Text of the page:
Mr. Bernardo: The RCMP only runs part of the program. Business licences are not administered by the RCMP, but by the chief firearms offices of the provinces. The chief firearms officer may — this is right from the legislation — require any business to keep any record that they specify. The RCMP may not be keeping that record and it may not be a federally mandated requirement that they keep the records. However, it is mandated by the issuance of the business permit that the dealer keeps records.

Senator Fraser: It may be mandated.

Mr. Bernardo: I can absolutely guarantee you that the CFO's offices will continue to demand record keeping from businesses. Besides, we are not talking about a commodity like chewing gum. Businesses will exercise the same due diligence they have always exercised in the past. We are dealing with responsible, licensed businesses run by responsible Canadians.

Senator Fraser: Mr. Bernardo, I will put to you the same question I have put to a number of other witnesses. First, take it as read that the vast majority of these businesses are legitimate and that they are dealing with wholly honest, legitimate persons like you. However, we know that guns are also used by less-than-admirable characters and we know that in any field, not just this one, there are some businesses that operate at the margins. When we talking about something that is designed to kill and that can be used to kill human beings, should we not be very explicit about the controls required and the records kept?

Mr. Bernardo: I would state to you that a firearm is designed to project a projectile. It is not designed necessarily to kill.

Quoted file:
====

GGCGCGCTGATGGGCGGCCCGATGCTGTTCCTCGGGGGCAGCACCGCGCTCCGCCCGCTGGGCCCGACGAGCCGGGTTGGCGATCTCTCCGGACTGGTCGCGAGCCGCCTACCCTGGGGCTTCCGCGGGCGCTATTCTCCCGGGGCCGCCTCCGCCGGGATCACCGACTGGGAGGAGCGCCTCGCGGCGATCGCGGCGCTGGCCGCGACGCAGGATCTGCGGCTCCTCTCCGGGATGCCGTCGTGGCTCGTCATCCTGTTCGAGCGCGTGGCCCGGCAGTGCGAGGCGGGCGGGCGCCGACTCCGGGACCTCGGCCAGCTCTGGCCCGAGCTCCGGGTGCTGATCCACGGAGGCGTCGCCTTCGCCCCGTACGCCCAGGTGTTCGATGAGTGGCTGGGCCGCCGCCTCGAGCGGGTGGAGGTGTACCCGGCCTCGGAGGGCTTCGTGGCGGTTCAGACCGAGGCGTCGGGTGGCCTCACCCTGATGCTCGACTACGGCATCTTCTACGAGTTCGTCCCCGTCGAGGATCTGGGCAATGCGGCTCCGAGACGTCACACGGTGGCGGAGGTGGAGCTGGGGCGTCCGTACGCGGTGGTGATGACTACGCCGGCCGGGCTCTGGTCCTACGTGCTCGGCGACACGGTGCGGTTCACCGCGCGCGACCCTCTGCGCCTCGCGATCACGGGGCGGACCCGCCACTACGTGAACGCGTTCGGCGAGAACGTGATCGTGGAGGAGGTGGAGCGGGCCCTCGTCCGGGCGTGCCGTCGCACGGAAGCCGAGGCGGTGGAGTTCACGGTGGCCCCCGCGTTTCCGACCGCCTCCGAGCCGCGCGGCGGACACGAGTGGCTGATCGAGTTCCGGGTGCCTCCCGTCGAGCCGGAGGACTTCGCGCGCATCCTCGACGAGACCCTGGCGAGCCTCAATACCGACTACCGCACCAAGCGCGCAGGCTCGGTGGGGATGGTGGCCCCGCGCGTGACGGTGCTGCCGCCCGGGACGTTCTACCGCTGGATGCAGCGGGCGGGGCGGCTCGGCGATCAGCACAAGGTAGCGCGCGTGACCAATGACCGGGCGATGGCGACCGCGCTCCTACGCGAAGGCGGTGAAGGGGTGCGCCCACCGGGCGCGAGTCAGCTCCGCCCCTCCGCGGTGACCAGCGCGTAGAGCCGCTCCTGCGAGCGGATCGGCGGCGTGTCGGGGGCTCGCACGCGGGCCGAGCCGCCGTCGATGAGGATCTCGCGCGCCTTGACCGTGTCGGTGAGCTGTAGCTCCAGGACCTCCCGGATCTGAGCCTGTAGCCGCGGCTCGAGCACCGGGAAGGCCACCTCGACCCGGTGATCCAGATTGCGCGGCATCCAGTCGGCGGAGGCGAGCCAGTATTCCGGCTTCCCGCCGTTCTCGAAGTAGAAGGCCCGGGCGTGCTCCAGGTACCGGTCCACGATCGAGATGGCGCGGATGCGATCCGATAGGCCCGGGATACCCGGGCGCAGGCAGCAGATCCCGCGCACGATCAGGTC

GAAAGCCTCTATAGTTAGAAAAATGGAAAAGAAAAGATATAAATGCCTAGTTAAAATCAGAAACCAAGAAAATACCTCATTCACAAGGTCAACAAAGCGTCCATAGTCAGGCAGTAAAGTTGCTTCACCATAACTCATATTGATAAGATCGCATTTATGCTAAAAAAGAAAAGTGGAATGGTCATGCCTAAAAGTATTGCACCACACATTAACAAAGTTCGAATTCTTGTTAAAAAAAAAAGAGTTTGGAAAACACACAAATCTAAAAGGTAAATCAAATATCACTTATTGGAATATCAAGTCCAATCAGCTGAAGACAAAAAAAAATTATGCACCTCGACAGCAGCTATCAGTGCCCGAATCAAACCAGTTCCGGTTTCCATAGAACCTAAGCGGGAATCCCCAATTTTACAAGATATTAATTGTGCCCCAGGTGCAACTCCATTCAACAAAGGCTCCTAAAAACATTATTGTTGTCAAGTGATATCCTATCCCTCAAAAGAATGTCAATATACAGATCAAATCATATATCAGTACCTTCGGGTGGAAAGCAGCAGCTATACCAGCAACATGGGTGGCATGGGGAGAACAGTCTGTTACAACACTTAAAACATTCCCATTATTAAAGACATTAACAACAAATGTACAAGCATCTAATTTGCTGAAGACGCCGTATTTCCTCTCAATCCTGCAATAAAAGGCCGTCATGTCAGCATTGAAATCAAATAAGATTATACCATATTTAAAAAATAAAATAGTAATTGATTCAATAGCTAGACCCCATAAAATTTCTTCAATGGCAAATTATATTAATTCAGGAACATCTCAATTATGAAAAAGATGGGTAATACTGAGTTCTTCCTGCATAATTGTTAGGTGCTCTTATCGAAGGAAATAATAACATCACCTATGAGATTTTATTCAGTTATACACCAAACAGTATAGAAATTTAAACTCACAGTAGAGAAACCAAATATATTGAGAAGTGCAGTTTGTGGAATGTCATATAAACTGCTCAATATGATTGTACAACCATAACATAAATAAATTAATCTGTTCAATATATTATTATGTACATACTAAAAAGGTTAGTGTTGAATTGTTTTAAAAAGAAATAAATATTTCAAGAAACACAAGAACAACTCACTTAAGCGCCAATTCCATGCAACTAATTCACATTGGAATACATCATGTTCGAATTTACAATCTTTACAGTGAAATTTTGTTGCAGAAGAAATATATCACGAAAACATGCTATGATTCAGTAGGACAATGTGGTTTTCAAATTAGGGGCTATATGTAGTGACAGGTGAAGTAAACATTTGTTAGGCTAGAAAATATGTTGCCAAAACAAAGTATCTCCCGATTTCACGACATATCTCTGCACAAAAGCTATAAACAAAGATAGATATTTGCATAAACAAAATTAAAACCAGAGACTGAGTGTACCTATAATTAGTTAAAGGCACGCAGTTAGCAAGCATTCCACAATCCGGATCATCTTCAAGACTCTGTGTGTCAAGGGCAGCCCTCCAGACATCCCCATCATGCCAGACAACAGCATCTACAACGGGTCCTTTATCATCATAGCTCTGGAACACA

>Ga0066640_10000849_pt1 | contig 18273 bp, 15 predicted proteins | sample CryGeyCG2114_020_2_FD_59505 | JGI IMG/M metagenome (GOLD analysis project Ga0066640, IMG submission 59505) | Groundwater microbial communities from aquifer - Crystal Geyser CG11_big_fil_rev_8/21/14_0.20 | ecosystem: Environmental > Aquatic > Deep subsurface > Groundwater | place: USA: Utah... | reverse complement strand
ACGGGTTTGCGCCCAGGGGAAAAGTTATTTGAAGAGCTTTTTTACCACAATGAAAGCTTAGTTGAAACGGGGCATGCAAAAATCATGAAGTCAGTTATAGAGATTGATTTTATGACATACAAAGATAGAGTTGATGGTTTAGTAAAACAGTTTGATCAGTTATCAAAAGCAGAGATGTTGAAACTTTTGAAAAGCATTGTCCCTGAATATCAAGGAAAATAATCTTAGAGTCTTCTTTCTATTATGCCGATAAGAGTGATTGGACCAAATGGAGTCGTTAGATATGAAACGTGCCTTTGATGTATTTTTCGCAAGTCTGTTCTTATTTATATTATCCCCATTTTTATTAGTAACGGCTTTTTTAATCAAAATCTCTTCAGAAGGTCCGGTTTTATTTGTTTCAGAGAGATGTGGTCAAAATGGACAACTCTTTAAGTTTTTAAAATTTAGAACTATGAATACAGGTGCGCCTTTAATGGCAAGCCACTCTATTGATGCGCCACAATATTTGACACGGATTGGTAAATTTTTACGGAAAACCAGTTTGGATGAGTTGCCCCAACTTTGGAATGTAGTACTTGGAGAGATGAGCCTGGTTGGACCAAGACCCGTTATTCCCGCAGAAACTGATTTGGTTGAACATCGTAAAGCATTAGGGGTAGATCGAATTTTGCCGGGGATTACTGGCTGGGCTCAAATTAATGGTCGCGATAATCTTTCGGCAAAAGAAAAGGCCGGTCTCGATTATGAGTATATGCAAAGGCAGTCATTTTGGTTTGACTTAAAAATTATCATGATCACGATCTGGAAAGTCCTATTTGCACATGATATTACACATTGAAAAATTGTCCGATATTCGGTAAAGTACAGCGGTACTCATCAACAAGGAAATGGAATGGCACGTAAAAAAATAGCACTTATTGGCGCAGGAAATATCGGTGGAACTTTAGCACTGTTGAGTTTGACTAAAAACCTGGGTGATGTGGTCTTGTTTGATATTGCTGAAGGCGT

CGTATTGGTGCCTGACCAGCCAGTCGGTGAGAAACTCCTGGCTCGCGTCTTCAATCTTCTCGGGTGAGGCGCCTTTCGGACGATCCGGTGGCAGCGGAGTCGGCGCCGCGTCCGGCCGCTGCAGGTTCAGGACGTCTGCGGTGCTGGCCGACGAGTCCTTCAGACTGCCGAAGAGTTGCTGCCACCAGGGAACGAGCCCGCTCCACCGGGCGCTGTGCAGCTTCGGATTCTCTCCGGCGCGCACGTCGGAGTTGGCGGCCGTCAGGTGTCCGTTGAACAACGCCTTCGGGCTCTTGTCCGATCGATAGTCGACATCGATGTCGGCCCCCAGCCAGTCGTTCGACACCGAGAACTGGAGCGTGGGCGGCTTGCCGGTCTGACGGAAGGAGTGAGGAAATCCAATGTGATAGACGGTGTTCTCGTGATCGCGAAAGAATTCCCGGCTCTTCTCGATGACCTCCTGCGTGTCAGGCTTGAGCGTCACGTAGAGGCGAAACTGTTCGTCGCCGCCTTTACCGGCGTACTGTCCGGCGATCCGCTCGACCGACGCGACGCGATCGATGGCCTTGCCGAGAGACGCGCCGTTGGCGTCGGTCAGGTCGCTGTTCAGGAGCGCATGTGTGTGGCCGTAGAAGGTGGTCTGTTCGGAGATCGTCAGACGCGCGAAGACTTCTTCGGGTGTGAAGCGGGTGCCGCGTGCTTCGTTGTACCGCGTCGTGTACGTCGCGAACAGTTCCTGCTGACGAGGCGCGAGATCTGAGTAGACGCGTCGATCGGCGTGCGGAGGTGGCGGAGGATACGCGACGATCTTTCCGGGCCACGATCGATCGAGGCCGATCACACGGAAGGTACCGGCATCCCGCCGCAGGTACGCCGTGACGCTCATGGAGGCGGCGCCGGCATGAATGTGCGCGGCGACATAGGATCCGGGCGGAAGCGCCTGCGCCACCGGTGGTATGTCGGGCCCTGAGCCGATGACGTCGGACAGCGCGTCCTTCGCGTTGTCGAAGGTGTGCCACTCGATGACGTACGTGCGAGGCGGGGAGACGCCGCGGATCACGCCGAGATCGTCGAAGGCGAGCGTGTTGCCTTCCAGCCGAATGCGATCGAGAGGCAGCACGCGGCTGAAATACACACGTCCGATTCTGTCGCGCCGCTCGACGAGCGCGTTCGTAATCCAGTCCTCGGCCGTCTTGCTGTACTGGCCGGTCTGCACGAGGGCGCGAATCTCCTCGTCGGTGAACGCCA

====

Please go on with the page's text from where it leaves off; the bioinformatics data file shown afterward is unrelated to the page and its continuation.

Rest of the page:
The other thing is that all firearms businesses in Canada operate under a federal licence. They are inspected, background-checked and controlled. If there is a business operating outside the law, it is because they are operating outside of the checks and balances.

If you can successfully deceive the Ontario Provincial Police into issuing you a business permit to own a firearms business, well, good luck to you, but it is not because there were not any checks and balances. There are many checks and balances.

The Chair: We will have to conclude at this point. Be very quick, Senator Lang.

Senator Lang: Since this has not come up before, I wanted to address this. Mr. Farrant's presentation stated that New Zealand disbanded their long-gun registry in the 1980s and the sky did not fall. Do you have any further comments on the New Zealand experience or any knowledge of it?

Mr. Farrant: The group that I mentioned, the international coalition in Australia, has published a number of papers. In particular, they published one that compared Canada, Australia and New Zealand with trends over time. I am happy to share that with you, if you wish.